The sonic endeavor of Universal‘s Get on Up was to transport the audience to a live James Brown concert. Maintaining authenticity in every way possible was the goal of director Tate Taylor and his crew, including sound mixer Steven Morrow. Using original James Brown recordings and re-created live performances lensed by Stephen Goldblatt, transporting the movie theater audience to concert venue became possible. Said Morrow, “The director and studio were always really interested in making sure it was like going to a James Brown concert. You were going to hear the godfather of soul. Nobody can replace him so why would we try?”
To mix the film’s soundscape, Morrow used two Sound Devices 788T eight-track recorders and Protools 10. A combination of lavalieres and strategically placed room mics captured live performances delivered by the film’s cast, with Chadwick Boseman in the soul-driven shoes of James Brown. Lavaliere microphones ensured foley capture, while the room microphones served as the method for turning original James Brown recordings, blaring through speakers surrounding the stage, into simulated live performances. “We made sure everything was recorded,” said Morrow. “When it came down to performances on stage, it was essentially just surrounding the stage with speakers, and we would blast it so the musicians could hear it. The camera crews and camera operators would all be wearing ear protection like they were on a battlefield.”
In a collaboration with the props department, Morrow and team used historically accurate and fully functional vintage prop microphones for Boseman and bandmates to sing through. According to Morrow, the props department compiled a list, using historical photographs, of microphones needed to maintain the intended authenticity of Get on Up. Up to 20 different mics were gathered for the span of eras portrayed in the film. The film’s final soundscape has a heavy presence of the prop microphones, with a lavaliere catching words said by Boseman while away from his prop stage mic. Actual concert goers would never get to hear what a musician says off mic, but it was an element Morrow felt was necessary to enhance story. “About 70% of the performance we’d be getting James Brown through prop microphone. The other 30 we’d get him through the radio mic.”
While most of the film was shot in 300 year-old Natchez, Miss., and the rest in Jackson, playback helped Morrow and team create sonically accurate replicas of concert venues. “Playback for certain locations, such as the Apollo Theater, was the actual Apollo Theater recording,” shared Morrow. Though the crew never shot in the actual location, having the ambiance and tone of the Apollo Theater preserved in the pre-recorded tracks meant an automatic authenticity as playback was recorded. For the famous Boston Garden scene, playback was driven through the sound system of the arena used by production for added effect. “That gave it an open air, echo sound, as if it were the real deal.”
Another strategy mentioned by Morrow in terms of achieving both authenticity and modern quality was the Dolby sound mix. The combination of Morrow’s production recordings and the original James Brown tracks in the final Dolby mix made songs recorded more than 30 and 40 years ago sound like they could have been recorded in 2014.
According to Morrow, Goldblatt’s decision to shoot single camera aided the sound department both artistically and logistically. “He wasn’t doing it for sound, but it was very helpful. Then, you got to decide: ‘do I want it to sound like what the camera sees? Do I want it to sound like a wide shot?'” In a scene portraying a young James Brown walking down a road in a wide frame, energized from a boxing match and chanting his own name, Morrow was able to have boom operator Craig Dollinger stay with camera to allow for a realistic distance and ambiance. No other mics were necessary. This wasn’t always the choice when a wide shot was taken, however. In another scene, young James Brown is seen running through a forest with his mother. Lavalieres were used to capture clean dialogue between mother and son, while a well distanced boom mic heard forest ambiance and provided a more realistic option. “Sound mixing isn’t necessarily an art 90% of the time. You’re just trying to provide the cleanest sound possible for the editors in postproduction to do what they need to do,” said Morrow.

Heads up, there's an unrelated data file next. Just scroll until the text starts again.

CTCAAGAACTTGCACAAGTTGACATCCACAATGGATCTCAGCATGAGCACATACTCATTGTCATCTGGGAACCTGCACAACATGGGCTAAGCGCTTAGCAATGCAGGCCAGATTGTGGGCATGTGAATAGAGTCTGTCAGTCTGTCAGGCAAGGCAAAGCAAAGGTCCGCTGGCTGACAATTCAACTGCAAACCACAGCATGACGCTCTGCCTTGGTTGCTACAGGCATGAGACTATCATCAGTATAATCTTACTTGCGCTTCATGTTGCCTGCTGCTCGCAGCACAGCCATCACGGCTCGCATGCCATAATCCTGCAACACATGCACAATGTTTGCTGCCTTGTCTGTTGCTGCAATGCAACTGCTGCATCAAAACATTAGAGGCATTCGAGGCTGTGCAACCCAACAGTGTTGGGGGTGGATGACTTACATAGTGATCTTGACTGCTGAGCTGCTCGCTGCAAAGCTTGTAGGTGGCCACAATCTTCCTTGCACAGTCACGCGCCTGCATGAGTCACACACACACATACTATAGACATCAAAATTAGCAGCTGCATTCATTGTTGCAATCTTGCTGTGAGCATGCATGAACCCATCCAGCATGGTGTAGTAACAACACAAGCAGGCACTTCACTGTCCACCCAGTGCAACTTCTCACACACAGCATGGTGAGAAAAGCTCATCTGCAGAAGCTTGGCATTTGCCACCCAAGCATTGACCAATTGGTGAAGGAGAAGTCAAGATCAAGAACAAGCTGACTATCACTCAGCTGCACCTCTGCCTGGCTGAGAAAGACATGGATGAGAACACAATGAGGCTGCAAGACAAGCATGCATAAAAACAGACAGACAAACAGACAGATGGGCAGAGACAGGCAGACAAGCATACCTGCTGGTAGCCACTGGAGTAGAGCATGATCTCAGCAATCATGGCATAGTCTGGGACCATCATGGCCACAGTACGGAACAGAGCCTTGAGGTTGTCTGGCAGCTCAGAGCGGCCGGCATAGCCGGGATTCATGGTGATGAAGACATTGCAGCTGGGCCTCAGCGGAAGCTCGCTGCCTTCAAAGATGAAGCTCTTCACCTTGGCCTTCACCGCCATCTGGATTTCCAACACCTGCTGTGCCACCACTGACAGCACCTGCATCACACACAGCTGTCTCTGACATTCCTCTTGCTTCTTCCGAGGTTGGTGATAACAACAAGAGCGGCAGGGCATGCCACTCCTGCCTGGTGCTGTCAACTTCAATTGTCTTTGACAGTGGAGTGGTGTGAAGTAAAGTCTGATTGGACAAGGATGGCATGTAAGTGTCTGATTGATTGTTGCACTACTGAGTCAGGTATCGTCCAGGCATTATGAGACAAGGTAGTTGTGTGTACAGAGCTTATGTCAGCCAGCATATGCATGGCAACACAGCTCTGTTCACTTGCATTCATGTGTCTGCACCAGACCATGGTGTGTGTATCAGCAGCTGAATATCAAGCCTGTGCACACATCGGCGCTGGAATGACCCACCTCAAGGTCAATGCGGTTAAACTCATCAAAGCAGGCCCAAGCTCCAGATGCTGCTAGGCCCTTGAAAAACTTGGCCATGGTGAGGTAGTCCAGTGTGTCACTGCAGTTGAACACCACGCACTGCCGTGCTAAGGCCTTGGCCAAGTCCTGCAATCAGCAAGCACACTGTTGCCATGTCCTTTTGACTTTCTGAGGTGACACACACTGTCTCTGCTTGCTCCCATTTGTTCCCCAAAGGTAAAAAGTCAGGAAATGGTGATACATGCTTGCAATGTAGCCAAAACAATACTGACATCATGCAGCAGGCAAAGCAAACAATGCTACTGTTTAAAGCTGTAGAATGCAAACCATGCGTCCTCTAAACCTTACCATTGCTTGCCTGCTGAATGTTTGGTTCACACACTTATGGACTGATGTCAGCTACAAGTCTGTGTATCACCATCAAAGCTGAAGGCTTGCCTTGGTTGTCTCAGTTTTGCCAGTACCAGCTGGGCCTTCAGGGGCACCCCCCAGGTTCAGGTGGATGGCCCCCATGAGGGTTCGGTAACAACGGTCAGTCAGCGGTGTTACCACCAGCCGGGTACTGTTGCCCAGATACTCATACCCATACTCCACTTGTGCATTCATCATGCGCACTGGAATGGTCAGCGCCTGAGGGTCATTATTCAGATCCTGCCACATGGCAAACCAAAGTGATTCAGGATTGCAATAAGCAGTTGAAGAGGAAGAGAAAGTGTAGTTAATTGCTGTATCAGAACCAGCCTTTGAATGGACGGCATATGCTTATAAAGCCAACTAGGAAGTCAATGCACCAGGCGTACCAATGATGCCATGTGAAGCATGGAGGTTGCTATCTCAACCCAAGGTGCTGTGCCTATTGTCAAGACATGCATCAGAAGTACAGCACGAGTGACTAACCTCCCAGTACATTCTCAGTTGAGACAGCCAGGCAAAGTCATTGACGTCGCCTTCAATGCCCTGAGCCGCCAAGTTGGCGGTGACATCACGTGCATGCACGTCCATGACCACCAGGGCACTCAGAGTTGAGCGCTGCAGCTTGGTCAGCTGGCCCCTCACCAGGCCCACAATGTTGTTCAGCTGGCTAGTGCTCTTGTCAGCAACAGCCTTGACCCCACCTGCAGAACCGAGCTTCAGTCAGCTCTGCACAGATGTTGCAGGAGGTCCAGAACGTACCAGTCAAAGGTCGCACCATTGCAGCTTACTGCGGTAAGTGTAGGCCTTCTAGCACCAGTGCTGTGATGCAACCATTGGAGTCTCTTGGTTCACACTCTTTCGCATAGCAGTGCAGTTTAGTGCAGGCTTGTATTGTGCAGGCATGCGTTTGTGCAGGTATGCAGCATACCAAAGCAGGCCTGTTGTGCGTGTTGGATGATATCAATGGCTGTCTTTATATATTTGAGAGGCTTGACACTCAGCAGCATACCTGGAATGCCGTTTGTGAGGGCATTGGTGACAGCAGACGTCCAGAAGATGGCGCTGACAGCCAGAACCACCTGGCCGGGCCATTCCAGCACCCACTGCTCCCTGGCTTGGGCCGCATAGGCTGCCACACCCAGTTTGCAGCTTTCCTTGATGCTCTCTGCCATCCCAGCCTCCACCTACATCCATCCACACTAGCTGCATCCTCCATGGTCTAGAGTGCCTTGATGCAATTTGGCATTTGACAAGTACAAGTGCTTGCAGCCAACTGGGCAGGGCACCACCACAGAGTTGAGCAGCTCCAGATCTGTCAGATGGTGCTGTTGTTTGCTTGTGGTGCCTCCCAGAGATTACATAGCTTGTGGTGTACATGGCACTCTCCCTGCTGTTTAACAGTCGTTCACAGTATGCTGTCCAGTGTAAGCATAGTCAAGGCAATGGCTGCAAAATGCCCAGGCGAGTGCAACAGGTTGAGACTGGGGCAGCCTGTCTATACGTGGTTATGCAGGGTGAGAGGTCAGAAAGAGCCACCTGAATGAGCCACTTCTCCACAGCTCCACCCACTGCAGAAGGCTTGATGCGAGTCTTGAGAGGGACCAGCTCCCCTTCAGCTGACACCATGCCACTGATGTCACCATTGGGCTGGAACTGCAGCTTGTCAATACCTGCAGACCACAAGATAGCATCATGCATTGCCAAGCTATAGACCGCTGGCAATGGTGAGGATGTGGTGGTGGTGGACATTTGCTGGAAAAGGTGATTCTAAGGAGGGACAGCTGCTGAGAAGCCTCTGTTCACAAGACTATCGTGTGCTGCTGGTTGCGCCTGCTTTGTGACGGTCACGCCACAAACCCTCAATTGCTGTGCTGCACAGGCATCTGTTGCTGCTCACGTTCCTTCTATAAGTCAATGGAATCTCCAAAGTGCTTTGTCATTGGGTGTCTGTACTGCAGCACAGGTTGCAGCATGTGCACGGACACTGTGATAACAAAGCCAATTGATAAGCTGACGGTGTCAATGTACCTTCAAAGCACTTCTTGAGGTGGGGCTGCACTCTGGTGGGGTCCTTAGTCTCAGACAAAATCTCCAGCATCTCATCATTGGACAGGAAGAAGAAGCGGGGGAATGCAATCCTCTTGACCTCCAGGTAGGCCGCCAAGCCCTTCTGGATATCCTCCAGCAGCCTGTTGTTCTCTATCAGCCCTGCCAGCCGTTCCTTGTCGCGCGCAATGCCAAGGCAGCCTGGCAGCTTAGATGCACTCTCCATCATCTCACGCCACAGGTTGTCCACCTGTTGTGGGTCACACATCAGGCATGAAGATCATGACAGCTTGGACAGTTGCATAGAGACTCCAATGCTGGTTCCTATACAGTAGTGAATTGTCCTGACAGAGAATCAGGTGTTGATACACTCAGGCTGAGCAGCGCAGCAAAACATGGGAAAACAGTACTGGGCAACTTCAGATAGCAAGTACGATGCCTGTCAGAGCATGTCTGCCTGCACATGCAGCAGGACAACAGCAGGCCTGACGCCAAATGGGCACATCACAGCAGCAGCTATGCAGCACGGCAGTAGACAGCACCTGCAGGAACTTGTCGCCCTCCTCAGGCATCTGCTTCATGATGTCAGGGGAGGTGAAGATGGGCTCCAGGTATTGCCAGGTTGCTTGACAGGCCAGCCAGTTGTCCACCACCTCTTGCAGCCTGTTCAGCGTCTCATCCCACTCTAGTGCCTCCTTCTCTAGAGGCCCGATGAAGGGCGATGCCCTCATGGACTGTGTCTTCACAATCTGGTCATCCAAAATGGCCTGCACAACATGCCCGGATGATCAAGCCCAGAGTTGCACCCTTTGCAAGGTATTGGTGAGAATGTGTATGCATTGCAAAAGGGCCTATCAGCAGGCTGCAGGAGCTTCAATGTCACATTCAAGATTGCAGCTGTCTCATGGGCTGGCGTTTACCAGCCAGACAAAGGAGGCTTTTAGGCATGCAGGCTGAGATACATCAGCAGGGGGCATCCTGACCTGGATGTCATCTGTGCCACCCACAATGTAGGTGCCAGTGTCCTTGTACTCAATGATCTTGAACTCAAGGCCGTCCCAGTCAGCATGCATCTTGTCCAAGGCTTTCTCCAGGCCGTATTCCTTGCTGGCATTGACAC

A scene set in Vietnam allowed Morrow to combine art and the goal of achieving clean, strategic sound. The scene involved an airplane, its passengers, James Brown and his band, and a surrounding chaos of explosions and gunfire. Without the presence of actual chaos, Verbal cues were shouted to the actors to provoke reactions. Morrow knew sound would be compromised by such verbal direction. As a remedy, Morrow used a Shortcut from 360 Systems. Shortcut is a music editor with ten hot-keys, programmable to any sound effect desired. With this in the hands of production’s first assistant director, a more realistic environment was created for the actors and cleaner sound achieved. “We walked over to the first AD and said, ‘here you go, push this button for an explosion and this button for gun shots,'” explained Morrow. “Throughout the scene she could push the right button at the right time for everybody to react correctly. Later on, obviously, they’d replace those sounds with actual explosions, but at least they’d have something they could replace with a louder, cleaner sound effect of the same sound.”
Regarding working with Taylor, Morrow stressed an appreciation for his collaborative nature. “He says, ‘hey, that’s your job. Do whatever you need to do and if I need to do anything different for you, let me know.'”
Get on Up will be released on DVD and BluRay, Jan. 6.